Tag Archives: Law

Step back, breath, repeat

A few things that felt noteworthy…

1. Who knew if you wrapped bacon in bread and cream cheese it would actually taste good?  Sometimes pick a random sandwich that you know nothing about (it said British, but how was I suppose to know what that means?) it works out.

2. Still wavering between I’m completely set and I have no idea for my tests tomorrow, and it all makes me quite uncomfortable.  I just wish it could all be over.

3. Checked out the book the law class lectures are based on to review major themes for tomorrow’s exam.  About 7 weeks ago, I checked out the same book.  It took me and google translate about two days to get through the first 10 pages or so.  I just perused through the first 40 pages in about an hour.  Guess that means I’m learning something.

4. My new computer has a self-destruct button (or something that might as well be).  Apparently if you bump the internet button (why there is an internet button I’ll never know) and the function key at the same time, your computer will stop picking up all internet signals.  As frustrating as this might be, I troubleshooted the problem myself…with a computer who’s help functions are all in Spanish.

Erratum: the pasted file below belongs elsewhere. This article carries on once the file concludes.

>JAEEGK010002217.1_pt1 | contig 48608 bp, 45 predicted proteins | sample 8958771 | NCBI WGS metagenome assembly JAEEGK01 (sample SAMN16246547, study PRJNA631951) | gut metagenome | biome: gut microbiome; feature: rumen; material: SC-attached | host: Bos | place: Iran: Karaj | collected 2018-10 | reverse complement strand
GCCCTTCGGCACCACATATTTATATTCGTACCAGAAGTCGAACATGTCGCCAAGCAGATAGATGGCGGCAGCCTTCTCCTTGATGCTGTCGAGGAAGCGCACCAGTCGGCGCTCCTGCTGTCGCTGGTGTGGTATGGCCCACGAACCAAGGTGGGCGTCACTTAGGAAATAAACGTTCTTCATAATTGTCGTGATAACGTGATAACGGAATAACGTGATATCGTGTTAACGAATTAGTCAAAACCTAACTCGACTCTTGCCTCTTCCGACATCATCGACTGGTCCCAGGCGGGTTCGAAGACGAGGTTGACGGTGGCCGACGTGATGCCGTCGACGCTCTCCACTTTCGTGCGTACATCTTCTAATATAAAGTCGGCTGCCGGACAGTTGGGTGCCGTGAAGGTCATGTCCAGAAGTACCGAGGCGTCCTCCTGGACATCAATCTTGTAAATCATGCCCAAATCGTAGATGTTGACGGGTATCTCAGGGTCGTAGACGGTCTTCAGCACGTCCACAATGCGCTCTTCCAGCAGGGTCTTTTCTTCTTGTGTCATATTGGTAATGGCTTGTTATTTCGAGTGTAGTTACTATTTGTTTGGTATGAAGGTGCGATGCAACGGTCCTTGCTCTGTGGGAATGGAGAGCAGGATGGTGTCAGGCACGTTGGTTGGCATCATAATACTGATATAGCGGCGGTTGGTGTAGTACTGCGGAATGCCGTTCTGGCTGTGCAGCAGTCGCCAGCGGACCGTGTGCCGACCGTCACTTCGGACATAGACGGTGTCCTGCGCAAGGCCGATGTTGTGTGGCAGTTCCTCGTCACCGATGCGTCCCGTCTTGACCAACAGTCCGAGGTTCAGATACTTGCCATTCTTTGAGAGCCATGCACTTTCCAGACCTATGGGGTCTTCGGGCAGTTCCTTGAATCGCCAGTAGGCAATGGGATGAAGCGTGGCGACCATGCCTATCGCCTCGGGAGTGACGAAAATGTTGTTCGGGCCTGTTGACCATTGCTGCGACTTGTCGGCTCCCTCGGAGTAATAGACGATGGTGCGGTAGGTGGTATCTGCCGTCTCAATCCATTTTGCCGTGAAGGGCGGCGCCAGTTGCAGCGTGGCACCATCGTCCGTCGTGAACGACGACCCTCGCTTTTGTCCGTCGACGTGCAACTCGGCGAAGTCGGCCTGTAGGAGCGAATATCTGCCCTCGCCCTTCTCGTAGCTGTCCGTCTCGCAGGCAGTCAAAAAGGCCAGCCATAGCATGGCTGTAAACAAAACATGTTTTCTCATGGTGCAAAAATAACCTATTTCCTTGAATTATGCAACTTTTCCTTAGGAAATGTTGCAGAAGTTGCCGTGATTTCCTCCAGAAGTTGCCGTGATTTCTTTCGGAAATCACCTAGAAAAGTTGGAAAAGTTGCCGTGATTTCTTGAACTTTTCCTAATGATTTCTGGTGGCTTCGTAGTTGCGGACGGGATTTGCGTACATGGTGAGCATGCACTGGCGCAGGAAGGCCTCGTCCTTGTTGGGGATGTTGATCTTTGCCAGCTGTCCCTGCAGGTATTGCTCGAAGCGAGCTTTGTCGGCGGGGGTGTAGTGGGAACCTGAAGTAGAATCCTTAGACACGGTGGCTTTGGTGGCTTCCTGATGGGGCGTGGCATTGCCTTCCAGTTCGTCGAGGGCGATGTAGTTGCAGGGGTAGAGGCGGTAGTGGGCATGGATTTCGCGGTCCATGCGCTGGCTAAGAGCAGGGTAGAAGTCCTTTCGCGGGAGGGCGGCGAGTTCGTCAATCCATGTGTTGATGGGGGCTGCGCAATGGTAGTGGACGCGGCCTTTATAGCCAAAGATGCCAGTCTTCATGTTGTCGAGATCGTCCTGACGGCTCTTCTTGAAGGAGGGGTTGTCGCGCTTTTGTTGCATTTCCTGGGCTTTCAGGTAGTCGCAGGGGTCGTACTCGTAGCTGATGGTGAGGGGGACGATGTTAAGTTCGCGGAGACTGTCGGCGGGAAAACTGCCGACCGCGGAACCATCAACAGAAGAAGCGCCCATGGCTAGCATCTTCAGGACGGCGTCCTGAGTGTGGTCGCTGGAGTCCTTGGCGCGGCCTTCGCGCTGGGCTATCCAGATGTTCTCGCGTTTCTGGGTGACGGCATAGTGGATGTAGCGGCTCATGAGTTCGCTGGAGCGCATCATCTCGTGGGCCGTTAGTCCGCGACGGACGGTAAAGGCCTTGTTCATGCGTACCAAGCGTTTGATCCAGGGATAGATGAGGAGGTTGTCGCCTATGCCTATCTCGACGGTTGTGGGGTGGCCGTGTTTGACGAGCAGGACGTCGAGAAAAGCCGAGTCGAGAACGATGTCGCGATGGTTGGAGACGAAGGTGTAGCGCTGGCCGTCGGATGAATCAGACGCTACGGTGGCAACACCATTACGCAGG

I’d like to take my ability to think clear under pressure (I need to have an internet connection) and transfer that to the two and half hours I’ll be sitting for exams tomorrow.

If today is any sort of indication of what I’m capable of, I think there’s hope, despite the knot that is still a little tied up in my chest right now.


love and lunch

Sometimes there are people that come out of no where to love you when you need it.

Spain has just been another check on the list of places that I’ve called home for an oh-so-substantive four months.  I’ve commented on this before, but there really is an obstacle when I have only four months to throw everything I got into a relationship with people for whom four months here isn’t a blink in their lifetime.  I’m here, and I’ll be gone.  But they aren’t going anywhere.

All that makes the people that take the initiative to love on me mean even more.

Today, I went out with a couple from my church for lunch.  They’re Americans, but they’ve been doing missions work in Spain for 28 years.  It’s so crazy to meet people who, for example, know Fort Wayne, studied at Asbury and Ball State, sent a kid to Taylor, etc.  But that’s not really what made it cool.

They explained the history of the church I’ve been going to here and shared a little bit about the church planting activities they are involved in here.  It was just nice to have someone to talk to.  They reminded me so much of Doug and Becca Cox.